By News Staff

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WORCESTER, Mass. (WLNE) – One of two murder charges against the Blackstone mother charged with killing her own babies has been dismissed.

As the prosecution rested their case Tuesday morning, Erika Murray's lawyer, Keith Halpern, filed a motion to dismiss all the charges, saying there’s not enough evidence to convict Murray on any of them.

"The fact that an expert describes what could happen, isn't evidence that it happened," Halpern said in court.

Halpern told Judge Janet Kenton-Walker that there was no evidence to prove that one of the babies was born alive.

Halpern said Murray told police that one of the babies was born alive, but died unexpectedly when Murray was out of the room.

"A mother's failure to summon medical assistance can not be the proximate cause of a baby's death without evidence that the death would not have occurred had the mother sought help," Halpern said. "There's no evidence of that."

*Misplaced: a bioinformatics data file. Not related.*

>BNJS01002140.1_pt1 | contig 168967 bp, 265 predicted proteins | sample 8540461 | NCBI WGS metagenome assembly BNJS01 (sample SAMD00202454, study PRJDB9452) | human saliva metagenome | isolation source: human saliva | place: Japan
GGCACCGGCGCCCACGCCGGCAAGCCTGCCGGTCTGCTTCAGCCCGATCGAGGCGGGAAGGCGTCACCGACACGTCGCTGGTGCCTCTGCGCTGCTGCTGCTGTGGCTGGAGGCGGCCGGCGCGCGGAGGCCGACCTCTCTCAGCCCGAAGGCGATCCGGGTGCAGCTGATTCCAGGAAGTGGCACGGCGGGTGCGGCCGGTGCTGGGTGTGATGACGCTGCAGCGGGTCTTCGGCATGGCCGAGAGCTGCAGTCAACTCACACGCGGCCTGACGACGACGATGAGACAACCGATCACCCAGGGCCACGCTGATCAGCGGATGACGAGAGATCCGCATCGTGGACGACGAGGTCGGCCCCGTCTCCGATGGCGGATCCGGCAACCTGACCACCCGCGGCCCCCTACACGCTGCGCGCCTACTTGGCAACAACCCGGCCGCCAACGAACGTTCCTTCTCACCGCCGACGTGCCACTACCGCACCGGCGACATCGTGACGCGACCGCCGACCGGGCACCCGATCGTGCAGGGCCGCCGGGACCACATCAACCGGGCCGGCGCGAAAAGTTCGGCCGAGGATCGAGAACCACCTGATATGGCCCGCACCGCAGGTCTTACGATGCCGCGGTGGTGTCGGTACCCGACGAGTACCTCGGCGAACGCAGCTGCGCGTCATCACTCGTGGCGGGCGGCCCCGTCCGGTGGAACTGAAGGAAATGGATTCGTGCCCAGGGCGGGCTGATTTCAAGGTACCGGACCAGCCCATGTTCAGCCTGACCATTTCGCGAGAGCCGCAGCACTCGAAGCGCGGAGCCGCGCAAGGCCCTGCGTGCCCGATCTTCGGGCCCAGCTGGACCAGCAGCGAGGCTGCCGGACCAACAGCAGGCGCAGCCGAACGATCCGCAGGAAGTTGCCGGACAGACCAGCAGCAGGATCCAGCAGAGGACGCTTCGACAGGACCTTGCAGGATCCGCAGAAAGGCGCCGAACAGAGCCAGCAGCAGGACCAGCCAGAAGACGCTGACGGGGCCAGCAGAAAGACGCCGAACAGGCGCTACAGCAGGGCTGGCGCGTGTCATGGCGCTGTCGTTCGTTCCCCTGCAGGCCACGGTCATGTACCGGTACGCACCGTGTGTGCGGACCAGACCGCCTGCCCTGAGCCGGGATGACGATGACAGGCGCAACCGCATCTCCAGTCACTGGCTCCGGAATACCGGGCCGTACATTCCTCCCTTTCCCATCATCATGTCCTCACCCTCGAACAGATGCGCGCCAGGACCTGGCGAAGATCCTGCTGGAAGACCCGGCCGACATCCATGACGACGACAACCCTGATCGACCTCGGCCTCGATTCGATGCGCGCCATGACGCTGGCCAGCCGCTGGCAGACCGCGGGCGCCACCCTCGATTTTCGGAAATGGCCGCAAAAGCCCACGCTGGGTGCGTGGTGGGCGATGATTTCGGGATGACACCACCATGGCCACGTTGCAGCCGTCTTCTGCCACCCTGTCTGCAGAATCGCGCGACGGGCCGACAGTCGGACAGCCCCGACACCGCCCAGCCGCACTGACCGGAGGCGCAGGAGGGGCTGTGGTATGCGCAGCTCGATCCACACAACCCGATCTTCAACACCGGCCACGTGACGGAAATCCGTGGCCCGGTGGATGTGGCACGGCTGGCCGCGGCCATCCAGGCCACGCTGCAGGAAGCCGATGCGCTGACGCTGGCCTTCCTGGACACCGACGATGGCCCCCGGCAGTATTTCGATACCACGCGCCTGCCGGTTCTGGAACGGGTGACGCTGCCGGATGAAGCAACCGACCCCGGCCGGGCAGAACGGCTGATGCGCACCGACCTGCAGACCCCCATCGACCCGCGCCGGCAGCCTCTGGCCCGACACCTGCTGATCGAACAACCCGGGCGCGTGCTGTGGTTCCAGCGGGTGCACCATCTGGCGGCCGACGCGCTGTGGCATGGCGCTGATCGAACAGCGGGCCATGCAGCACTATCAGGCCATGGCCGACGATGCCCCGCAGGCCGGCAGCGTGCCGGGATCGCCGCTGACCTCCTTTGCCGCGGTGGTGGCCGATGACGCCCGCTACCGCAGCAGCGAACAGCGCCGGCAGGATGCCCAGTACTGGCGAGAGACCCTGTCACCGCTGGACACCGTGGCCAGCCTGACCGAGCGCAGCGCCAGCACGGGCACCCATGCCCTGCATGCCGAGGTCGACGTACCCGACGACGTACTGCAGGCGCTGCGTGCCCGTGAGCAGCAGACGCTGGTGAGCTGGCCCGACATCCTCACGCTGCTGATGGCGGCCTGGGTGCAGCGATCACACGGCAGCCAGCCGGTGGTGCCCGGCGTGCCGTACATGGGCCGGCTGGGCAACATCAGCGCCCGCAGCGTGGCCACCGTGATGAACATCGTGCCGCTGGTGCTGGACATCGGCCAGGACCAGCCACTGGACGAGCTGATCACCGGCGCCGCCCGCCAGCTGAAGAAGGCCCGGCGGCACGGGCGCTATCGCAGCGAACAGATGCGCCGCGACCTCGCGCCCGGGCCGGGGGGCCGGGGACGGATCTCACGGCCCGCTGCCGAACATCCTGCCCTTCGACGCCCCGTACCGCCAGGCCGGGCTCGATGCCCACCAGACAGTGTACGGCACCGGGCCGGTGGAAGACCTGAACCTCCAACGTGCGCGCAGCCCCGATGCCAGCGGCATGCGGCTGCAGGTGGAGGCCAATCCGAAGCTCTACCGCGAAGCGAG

But Assistant District Attorney Christopher Hodgens disagreed, saying that it all started when Murray gave birth to the children on the floor of her bathroom.

"She did not seek pre-natal medical care for them, she did not seek assistance during birth, she gave birth in a patently unsterile environment," Hodgens told the judge.

The prosecution is basing its evidence of the babies being alive on what's called neonatal line.'

It's a lining in the teeth that theorized to occur during live births, and is caused by the trauma for the baby during delivery.

Hodgens continued to say that when Murray found her live baby blue, she did not try reviving the child, despite knowing CPR.

After an hour of recess, Judge Kenton-Walker came back with her decision of dropping one of the murder charges, saying that prosecutors did not provide enough evidence to the court to say the baby was born alive.

The judge went on to say that because the other child was found in a onesie and diaper, she believes that baby was alive when it died.

Murray still faces one murder charge along with endangerment charges, assault and battery, and animal neglect charges.

After the judge's decision, Murray's lawyer began calling witnesses to the stand, including a forensic anthropologist and a clinical psychologist.

During testimony, the psychologist said Murray suffers from a personality disorder.

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